School Leaders Can Help Reduce Minority Teacher Turnover

One of the biggest problems in the United States’ public education system is the sheer amount of turnover – a near-epidemic which is harming our students and wasting valuable and limited resources on the training and evaluation of teachers who aren’t sticking in the profession. An example of the harm it’s having on our student populace lies in data compiled by Charlotte Mecklenburg which chronicles a sharp decline in student math achievement every time an effective teacher leaves the job or the profession entirely.

The problem becomes even more troublesome when you consider the departure of minority teachers. As those of minority are sorely underrepresented in our public schools’ faculties, to begin with, the loss of a minority teacher can serve as a major loss for minority students who identify with a teacher who may look like them instead of the vast norm of white middle-class teachers on public educational dockets. 

Why minority teachers are so important

Data points surrounding the pairing of minority teachers with minority students show a direct increase in the exertion of personal effort in the classroom, a much better chance for minority students to gain acceptance into gifted-and-talented programs, and a greater likelihood that students from underrepresented backgrounds will complete high school and enroll in higher education. These data points have led to a concerted effort to add to the ratio of minority teachers in public school education. 

However, the increase in minority teachers hasn’t been sharp enough to weather the impact of turnover.    While strategies to diversify the teaching workplace such as recruitment efforts focused on colleges which are doing a good job of graduating students of color have been implemented by many school districts, such recruitment efforts are costly and aren’t feasible when budgets are taken into account. Thus, it’s critical that we shift our focus to retaining minority teachers, putting the onus on our school leaders to make the efforts necessary to do so.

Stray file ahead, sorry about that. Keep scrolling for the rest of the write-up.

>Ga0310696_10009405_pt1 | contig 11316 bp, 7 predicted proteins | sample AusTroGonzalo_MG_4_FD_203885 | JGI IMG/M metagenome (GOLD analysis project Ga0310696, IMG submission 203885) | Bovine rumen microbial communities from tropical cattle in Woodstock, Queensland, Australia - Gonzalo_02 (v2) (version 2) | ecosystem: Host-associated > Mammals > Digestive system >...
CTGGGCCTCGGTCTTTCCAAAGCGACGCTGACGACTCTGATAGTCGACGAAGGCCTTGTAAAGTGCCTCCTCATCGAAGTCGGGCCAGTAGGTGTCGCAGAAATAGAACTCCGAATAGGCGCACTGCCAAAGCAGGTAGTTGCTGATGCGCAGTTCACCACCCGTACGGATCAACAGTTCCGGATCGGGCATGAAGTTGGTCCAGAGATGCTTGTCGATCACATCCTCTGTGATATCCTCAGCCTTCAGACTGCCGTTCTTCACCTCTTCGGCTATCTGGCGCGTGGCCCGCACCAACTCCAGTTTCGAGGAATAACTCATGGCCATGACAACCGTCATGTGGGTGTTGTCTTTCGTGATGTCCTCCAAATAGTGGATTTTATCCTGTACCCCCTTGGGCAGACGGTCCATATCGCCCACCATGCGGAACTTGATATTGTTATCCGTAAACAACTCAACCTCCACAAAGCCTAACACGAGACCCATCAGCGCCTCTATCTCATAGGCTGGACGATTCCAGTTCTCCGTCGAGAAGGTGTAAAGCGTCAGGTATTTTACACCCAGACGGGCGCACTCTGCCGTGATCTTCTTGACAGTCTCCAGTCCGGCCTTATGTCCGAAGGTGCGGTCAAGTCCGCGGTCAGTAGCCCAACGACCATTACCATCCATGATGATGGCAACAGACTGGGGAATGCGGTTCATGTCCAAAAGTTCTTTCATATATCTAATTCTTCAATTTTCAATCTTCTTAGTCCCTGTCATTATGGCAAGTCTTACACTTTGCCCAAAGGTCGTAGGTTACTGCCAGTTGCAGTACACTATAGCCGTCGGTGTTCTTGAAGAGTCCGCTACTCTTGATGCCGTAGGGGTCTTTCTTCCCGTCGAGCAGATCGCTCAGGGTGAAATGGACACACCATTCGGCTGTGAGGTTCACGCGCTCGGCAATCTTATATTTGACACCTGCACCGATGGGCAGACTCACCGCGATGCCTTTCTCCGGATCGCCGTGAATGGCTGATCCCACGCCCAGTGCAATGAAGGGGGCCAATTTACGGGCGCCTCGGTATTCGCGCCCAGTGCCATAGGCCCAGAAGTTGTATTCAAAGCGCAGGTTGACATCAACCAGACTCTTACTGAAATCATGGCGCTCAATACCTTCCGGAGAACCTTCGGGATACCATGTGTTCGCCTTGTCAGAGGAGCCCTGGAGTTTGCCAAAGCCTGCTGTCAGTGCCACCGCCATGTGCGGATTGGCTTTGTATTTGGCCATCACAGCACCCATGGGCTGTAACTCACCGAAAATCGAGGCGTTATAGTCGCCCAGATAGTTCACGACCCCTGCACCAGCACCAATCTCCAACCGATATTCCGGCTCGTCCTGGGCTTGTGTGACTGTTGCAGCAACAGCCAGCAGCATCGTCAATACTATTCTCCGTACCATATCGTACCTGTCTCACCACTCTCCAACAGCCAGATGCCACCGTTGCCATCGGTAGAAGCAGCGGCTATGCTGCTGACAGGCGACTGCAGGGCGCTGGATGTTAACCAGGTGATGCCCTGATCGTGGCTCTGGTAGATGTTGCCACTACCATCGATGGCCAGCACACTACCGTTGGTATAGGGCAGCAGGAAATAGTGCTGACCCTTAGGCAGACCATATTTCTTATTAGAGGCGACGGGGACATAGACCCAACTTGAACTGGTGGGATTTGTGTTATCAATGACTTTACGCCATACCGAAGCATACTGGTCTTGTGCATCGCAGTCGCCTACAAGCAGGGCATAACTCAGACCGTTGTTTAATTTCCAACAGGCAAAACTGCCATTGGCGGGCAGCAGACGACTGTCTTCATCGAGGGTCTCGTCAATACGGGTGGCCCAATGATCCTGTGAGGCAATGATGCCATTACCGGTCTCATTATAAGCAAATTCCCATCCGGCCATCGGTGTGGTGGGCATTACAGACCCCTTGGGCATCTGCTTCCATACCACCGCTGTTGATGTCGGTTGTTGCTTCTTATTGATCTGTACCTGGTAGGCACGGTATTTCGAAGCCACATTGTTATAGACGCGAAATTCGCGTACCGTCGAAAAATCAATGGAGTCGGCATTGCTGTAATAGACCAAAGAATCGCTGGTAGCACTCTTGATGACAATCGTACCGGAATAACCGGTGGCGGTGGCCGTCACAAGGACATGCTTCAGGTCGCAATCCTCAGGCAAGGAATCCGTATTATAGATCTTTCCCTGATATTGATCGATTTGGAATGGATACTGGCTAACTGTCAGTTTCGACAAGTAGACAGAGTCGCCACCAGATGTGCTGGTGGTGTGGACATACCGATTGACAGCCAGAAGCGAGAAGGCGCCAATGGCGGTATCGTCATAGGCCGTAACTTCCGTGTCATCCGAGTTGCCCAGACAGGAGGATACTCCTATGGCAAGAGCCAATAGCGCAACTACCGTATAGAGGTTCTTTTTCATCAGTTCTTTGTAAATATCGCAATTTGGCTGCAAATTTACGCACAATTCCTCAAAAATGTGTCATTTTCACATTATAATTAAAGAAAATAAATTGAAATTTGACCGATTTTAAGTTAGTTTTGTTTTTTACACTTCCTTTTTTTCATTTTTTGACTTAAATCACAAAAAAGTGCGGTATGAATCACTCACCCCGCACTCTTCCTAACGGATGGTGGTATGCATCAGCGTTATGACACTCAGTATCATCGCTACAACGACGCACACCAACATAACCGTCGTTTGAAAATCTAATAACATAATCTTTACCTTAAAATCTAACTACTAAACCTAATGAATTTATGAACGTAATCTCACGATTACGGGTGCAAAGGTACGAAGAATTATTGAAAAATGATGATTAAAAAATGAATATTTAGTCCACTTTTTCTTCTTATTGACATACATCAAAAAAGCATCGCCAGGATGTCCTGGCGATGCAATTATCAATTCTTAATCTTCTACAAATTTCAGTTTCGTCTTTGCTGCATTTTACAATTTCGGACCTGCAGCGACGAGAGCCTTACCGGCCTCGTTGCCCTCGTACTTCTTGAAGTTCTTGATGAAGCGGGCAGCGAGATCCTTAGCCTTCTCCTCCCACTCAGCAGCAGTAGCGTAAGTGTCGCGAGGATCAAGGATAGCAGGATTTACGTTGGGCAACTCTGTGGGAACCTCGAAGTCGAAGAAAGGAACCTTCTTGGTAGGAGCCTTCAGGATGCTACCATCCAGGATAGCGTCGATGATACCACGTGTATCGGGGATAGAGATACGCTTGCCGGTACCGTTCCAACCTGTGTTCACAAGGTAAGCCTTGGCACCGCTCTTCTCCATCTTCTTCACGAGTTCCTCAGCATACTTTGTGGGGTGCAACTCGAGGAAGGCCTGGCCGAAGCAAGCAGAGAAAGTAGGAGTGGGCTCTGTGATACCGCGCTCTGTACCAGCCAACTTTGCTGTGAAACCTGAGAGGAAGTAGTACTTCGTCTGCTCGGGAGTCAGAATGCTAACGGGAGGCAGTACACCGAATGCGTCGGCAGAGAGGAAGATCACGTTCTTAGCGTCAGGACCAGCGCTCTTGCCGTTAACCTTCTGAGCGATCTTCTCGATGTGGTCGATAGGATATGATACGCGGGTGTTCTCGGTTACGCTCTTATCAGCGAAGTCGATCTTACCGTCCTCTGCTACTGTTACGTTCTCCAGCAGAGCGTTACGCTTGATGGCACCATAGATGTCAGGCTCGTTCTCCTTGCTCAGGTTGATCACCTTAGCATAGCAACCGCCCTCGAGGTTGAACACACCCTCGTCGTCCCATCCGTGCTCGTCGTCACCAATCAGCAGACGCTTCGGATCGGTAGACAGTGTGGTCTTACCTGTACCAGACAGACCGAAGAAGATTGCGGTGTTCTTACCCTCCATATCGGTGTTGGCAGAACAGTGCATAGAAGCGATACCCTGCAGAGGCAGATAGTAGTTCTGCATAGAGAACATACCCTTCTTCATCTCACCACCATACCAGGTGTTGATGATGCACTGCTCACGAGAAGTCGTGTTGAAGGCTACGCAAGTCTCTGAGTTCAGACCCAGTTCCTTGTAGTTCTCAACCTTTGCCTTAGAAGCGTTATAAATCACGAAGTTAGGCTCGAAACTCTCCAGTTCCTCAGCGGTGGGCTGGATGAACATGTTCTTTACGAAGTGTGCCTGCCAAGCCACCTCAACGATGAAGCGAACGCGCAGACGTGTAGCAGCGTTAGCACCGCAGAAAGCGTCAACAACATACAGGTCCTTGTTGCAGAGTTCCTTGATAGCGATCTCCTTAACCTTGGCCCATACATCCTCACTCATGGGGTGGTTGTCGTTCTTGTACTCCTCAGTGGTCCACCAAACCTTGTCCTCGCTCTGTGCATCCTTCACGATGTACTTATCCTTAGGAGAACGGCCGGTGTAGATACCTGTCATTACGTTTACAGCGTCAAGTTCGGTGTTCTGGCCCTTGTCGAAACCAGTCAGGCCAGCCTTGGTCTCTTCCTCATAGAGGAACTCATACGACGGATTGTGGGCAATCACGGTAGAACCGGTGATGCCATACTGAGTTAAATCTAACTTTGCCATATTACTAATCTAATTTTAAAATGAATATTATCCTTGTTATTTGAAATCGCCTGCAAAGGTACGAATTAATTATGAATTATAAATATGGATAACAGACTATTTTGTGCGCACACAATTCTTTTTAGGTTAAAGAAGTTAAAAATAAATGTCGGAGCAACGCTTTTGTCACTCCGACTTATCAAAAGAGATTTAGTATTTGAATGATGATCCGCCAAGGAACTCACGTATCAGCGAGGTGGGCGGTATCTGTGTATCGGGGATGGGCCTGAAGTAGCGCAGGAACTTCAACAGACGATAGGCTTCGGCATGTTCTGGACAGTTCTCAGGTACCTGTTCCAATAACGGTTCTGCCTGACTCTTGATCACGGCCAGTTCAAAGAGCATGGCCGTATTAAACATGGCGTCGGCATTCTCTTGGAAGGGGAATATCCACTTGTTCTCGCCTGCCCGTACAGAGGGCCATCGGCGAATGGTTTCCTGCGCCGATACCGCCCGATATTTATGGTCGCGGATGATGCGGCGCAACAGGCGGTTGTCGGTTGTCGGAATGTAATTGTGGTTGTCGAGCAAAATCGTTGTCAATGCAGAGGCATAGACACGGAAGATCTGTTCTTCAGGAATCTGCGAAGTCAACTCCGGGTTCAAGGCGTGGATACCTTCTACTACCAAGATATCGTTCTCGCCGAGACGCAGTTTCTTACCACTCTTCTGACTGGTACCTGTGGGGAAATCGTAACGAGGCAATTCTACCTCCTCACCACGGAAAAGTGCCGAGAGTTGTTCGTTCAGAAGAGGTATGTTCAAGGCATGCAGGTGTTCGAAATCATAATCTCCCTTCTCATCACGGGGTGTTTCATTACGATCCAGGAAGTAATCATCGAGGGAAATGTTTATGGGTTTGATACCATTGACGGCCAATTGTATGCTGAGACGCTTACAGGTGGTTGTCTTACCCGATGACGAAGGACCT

How school leaders can reduce the turnover of minority teachers

One of the key things principals can do to reduce the overall turnover of minority teachers is to consult with minority teachers about what administrative practices they feel will help foster a work environment they can thrive and be happy working in. School leaders must work alongside their minority teachers to identify any cultural dissonance within the institution which could indirectly promote race-based stereotypes or serve as a counterbalance to inclusivity efforts.

In addition to this, school leaders have to show their minority teaching staff members that there are equal pathways for them to enter leadership positions and enter them with the same preparation as anyone else. It is up to our school leaders to give appropriate opportunities for advancement to the entirety of their staffs, rather than leaning on minority teachers to be liaisons for minority students.

A safe, inclusive work environment will help reduce teacher turnover as a whole, but it could have a particularly huge impact on minority teacher turnover if school leaders cultivate the right working conditions and policymakers help to give school leaders the tools to ensure such working conditions are in place.

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